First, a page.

Monday, 16 March 2015

You never get good at karate

The late aikidō sensei Furuya Kenshō once wrote a piece he called, “You never get good at the martial arts.” It was an attention-grabbing title, one that perplexed many readers. When I told an acquaintance of mine about it, she said it was so discouraging. I’m sure that most would agree with her. But I feel the opposite. My martial art is karate, and I am inspired by the fact that I will never get good at it. I think every karateka would benefit from the same inspiration. And, by extension, you should be inspired because you will never be good at whatever you do.

I’ve been fortunate enough to train in Okinawa with some great jūdan (10th degree black belts): Shimabukuro Zenpō, Higa Minoru, Higaonna Morio, and others. The best in the world. So far, it’s been only brief exposures, certainly nothing close to enough to say I am the student of any of them, but even that little time was epiphanous. You don’t have to watch any of these men for very long to recognize the supreme level of their skill. Even with my substantial ego, I know I am light-years below their level. Pretty hard to say I’m good when I think of them. That should hold for almost every karateka alive, but instead something curious happens to the notion of “good” in the minds of many of them. Those who are not irrevocably awash in vanity will concede those jūdan are great, but that very superlative allows them to keep thinking while they themselves may not be great,  they’re still good.

Yet what other, more modest standard are they measuring themselves against? Being good at karate means being better than some substantial number of other karateka, because there can never be a specific, rigorous criterion for an amorphous judgement like good. It is, however, hard to assert you’re good if you’re worse than most. Then who comprise that reference group who are not as good as you? White belts? That’s a pretty low bar (although I’ve seen white belts who were already elite boxers and could knock the lights out of many black belts). Your students? The karateka you’ve defeated at a tournament or in free sparring at the dōjō? Or just some imagined average karateka?

Sometimes karateka resort to official recognition of rank to assure themselves that they’re good. But institutional affirmation of any kind is fraught with all sorts of inadequacies, inconsistencies, and corruption. Any experienced karateka has encountered yudansha (holders of a black belt) who are pretty dreadful, significantly worse than many practitioners who aren’t black belts. No knowledgeable observer would say that all yudansha are good.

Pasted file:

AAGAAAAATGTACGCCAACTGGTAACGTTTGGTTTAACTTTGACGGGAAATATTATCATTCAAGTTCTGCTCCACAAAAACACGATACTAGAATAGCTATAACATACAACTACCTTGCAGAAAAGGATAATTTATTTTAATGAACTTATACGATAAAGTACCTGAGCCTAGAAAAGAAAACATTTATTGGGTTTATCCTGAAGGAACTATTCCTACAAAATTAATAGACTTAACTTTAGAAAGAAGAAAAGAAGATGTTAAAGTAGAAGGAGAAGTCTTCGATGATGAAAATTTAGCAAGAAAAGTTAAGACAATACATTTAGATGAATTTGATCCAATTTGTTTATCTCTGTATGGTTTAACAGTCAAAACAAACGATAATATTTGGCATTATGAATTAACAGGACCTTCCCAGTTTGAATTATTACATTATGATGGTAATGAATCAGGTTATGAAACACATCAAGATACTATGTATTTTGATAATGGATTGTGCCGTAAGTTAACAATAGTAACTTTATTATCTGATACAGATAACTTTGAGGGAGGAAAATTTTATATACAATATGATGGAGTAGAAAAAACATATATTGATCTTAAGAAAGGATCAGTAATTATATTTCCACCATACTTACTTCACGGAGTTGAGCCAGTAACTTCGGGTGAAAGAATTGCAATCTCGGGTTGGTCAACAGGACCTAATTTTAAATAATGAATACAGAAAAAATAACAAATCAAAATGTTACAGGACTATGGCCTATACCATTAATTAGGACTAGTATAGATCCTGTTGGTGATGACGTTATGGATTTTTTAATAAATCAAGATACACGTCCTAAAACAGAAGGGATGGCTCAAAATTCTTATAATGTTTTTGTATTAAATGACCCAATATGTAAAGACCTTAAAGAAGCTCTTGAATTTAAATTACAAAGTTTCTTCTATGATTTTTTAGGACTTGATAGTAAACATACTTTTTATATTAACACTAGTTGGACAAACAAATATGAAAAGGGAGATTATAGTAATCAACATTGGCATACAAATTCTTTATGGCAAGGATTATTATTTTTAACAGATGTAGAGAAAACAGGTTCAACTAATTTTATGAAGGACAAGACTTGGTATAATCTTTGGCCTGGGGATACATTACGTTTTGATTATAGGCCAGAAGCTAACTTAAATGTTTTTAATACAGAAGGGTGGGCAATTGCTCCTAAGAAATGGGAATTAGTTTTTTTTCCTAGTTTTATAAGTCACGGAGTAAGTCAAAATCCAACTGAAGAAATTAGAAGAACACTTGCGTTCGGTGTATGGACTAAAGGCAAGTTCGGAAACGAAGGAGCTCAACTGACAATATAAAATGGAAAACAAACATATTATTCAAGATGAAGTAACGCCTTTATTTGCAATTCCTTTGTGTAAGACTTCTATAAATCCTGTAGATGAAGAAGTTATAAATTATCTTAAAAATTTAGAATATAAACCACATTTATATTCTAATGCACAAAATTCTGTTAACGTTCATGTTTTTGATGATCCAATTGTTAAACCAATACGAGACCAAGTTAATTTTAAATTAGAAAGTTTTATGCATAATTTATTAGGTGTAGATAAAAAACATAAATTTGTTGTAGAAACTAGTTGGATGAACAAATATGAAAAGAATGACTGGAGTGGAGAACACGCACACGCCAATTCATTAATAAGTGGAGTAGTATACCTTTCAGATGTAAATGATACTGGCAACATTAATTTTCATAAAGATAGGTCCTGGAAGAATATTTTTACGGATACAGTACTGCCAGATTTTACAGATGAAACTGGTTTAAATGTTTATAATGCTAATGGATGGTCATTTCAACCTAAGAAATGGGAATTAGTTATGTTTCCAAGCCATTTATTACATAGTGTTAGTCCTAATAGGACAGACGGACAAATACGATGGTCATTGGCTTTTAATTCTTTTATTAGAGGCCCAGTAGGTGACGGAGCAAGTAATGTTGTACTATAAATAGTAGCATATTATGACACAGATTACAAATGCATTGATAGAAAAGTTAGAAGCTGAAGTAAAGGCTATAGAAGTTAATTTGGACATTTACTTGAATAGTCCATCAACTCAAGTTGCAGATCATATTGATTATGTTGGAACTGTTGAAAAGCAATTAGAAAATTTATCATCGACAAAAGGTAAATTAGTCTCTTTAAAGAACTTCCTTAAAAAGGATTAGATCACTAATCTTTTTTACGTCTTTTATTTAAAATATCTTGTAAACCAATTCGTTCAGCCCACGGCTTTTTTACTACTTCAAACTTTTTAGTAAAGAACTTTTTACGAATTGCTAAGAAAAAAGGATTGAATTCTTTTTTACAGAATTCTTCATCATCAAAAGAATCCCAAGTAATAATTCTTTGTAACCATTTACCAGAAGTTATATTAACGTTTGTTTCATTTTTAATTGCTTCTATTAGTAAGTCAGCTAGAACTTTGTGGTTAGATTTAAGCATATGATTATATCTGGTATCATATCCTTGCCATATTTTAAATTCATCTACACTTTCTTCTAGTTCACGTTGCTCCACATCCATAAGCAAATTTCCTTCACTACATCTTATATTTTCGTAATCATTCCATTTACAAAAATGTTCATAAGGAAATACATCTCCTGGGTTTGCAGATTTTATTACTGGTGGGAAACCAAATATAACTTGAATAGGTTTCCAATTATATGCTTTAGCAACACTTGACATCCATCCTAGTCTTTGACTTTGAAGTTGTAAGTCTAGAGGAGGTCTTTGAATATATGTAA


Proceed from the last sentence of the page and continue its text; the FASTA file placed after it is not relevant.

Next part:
Beyond all that, what is the point of claiming to be a good karateka, even if it’s a claim that’s only made to yourself? Without exception—and this includes jūdan—every karateka needs to get better, no matter how good s/he is already. The essence of practice is embodying and working that truth. It doesn’t matter what rank you hold or how adept or clumsy you are. It doesn’t matter if you’ve just begun learning or have been training for sixty years. However good you are, you aren’t good enough. Ever. If you ever think you are, you need a karateka with a harder, faster punch than yours to teach you some modesty.

The productive paradox of karatedō is that knowing you’re not good is itself good. It’s the state of mind and spirit that is your best aspiration; it is the disciplined approach to humility and openness to learning. You just need to keep going to the dōjō and work on yourself some more. Just shut up (about yourself and your “goodness”) and train. This is a key difference between karatedō and so much of Western culture: understanding the self as something to work on, rather than something to affirm and celebrate. Thinking that you’re good is very much a matter of having good self-esteem, which is totemized as the sine qua non of mental health in the West. And good self-esteem means lots of self-esteem: esteeming yourself highly. In karatedō, esteeming yourself highly is not mental health. It’s a pathology of the soul.

Furuya Sensei mounted a sign above the gate to his dōjō, which was also his residence. He had to go through that gate several times each day, and each time he would read what it said: 萬拙庵 bansetsu-an, which he translated as “the retreat of the untalented teacher.” Once, when I mentioned that at an academic workshop, a sociologist derided it as bullshit. “What’s wrong,” he asked rhetorically, “with being a good teacher who improves?” What’s wrong is that our culture sees nothing wrong with asserting, “I’m good and I’m getting even better.”

We hit anyone who says something like that in the dōjō. You never get good at karate. And, to echo Stanley Fish, who could have used a few good lessons in karatedō, that’s a very good thing.

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